Meanwhile, I have plans for the furniture legs. The original feet are what's referred to as bun feet. The height of elegance in the 90s, they look a bit dated now. And some have become loose and wobbly.

Researching replacement legs online, I discovered, and learned how easy it is to change the style of furniture by simply replacing the legs. (Who knew!)

I chose these midcentury style ones, which arrived unfinished.

And I stained them this mod brown and gave them a light coat of poly.

The slipcovers are arriving in two weeks. I can't wait for the sofa transformation!

Tuesday, June 3, 2014

Mid-Century NYC Apartment: House Tour

The Building
Our building was built in 1946 and designed by architect Philip Birnbaum, who went on in his later more seasoned years to design Trump Tower. He was an architect better known for his interiors -- his thoughtful use of space and devotion to creating "livable" spaces. Even so, I quite like the exterior of our building.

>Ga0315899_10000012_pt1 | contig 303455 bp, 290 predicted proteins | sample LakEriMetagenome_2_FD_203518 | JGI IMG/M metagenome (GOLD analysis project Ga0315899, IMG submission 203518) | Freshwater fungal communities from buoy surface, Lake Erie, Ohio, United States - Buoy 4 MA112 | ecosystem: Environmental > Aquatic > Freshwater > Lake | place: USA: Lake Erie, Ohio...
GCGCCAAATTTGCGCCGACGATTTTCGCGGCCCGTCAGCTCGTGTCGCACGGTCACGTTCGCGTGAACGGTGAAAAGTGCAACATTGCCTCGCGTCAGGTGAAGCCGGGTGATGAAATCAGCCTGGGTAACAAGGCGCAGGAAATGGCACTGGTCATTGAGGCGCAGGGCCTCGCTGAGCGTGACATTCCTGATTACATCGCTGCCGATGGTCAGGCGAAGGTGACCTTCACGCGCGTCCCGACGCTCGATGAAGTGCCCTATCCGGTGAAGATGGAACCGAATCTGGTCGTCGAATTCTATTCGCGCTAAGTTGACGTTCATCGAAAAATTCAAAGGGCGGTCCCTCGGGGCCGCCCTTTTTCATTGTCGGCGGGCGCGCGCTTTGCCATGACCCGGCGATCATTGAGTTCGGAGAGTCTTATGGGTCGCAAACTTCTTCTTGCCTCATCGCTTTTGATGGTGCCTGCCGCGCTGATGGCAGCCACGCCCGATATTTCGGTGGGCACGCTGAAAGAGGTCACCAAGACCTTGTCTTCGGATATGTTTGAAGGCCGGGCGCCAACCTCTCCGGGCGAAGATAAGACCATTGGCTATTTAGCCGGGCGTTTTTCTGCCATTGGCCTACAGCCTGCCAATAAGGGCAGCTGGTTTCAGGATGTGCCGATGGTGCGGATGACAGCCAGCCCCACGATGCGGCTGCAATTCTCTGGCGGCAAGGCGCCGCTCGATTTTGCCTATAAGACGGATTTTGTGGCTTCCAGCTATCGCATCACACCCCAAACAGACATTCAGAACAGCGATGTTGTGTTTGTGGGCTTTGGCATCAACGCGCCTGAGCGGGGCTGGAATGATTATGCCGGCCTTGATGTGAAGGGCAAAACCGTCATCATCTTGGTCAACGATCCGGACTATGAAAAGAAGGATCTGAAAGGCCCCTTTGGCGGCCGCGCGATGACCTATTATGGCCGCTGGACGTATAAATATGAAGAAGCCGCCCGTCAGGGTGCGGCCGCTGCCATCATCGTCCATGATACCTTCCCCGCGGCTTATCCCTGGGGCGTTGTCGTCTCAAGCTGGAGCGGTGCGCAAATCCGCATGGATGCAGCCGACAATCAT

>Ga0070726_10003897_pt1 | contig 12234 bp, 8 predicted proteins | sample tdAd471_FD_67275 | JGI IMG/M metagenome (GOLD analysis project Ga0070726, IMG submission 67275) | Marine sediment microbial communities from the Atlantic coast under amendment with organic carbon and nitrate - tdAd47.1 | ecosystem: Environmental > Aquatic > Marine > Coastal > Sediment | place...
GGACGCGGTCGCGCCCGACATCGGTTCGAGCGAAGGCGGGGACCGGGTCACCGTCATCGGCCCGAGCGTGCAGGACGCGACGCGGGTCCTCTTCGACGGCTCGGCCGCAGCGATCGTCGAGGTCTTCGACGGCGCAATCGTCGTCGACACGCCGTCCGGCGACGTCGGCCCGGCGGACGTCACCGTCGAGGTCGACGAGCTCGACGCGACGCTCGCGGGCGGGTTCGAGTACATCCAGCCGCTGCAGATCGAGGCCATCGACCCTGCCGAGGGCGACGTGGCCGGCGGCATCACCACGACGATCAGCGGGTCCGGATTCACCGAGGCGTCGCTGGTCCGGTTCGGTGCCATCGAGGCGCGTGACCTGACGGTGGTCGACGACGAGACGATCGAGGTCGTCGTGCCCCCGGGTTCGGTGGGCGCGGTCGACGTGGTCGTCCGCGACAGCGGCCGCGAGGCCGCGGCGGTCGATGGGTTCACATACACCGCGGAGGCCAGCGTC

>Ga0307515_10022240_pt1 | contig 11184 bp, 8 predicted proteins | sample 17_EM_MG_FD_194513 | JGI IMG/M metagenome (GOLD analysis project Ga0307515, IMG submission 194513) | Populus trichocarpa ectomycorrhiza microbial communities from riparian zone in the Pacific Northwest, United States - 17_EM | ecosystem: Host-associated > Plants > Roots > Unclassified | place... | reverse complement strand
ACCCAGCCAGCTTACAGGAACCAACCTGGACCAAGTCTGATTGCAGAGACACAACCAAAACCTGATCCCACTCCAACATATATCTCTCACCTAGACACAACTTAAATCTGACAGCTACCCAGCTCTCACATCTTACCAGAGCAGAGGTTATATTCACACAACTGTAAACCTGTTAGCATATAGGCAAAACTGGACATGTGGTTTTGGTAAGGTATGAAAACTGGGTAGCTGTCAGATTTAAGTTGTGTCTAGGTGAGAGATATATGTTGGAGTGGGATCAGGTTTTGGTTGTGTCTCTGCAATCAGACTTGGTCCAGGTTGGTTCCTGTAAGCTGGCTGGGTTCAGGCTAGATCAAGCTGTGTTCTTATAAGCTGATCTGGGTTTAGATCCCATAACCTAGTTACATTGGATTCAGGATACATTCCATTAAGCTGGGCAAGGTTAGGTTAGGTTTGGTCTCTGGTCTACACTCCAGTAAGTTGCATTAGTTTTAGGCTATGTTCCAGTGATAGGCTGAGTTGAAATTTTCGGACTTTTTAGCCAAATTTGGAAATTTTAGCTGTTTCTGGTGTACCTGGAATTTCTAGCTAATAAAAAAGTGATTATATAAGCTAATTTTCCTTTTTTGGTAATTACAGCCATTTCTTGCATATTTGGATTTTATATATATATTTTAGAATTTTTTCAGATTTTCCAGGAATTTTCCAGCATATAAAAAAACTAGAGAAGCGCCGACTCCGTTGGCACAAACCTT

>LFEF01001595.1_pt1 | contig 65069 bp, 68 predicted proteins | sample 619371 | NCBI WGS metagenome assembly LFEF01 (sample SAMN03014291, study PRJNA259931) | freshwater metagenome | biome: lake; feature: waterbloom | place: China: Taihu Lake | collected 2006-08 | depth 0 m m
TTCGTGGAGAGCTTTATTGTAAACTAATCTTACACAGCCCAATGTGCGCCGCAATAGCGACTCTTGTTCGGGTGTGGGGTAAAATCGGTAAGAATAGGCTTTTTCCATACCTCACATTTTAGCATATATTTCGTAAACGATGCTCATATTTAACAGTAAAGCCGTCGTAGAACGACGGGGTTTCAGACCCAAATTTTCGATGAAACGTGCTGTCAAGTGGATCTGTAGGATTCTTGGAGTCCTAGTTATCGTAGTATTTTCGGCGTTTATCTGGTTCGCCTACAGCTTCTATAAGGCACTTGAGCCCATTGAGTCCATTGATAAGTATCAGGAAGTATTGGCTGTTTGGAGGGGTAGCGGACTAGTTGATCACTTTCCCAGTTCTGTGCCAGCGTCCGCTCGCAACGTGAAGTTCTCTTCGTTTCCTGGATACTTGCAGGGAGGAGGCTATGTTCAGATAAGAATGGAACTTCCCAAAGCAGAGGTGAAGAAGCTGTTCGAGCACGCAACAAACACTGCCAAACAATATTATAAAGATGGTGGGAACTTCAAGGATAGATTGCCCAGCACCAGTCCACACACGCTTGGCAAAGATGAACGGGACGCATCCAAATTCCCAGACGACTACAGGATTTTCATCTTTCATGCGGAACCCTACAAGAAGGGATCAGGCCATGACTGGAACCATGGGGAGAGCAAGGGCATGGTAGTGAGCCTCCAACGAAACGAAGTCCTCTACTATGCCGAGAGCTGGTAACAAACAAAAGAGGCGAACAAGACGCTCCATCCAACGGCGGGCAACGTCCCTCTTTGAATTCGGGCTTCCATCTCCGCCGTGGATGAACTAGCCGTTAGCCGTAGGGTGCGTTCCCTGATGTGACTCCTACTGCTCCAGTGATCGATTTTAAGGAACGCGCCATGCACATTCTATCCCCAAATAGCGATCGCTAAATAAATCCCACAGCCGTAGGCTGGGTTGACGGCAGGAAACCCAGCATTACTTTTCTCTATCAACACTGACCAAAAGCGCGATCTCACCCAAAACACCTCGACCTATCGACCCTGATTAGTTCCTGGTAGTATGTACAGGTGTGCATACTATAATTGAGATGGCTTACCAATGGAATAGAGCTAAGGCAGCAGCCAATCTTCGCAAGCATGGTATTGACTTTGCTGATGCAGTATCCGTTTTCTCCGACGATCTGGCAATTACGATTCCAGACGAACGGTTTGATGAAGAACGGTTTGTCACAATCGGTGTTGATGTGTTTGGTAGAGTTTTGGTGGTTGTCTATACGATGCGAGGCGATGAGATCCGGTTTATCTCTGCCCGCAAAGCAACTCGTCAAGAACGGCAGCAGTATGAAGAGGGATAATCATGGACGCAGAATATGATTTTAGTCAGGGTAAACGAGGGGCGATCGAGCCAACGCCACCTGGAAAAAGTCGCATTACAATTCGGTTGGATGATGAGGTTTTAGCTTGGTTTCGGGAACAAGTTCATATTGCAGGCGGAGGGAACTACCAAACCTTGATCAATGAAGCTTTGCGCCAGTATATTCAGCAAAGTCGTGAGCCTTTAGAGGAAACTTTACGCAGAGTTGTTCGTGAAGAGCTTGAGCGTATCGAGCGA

The Floorplan

The Foyer

I love that this apartment has a formal entryway - a space that is not intended for anything more useful than getting one's bearings upon entering the apartment.

A foyer is one of the hallmarks of the midcentury apartment design. Though it would be considered wasted space in most floor plans today, there's much to be said for having a place to hang your coat, toss your keys, put down your bags when you come in the door. 

I admit that I don't really know quite what to do with this space. Right now I have an awesome mod settee that I inherited and am having reupholstered, so more on that later. And this sweet little midcentury console table that I found at Beall and Bell in Greenport and could not resist. Coming soon, a Sputnick light fixture that seems to be on permanent back order. (I have a paper sphere holding it's place.)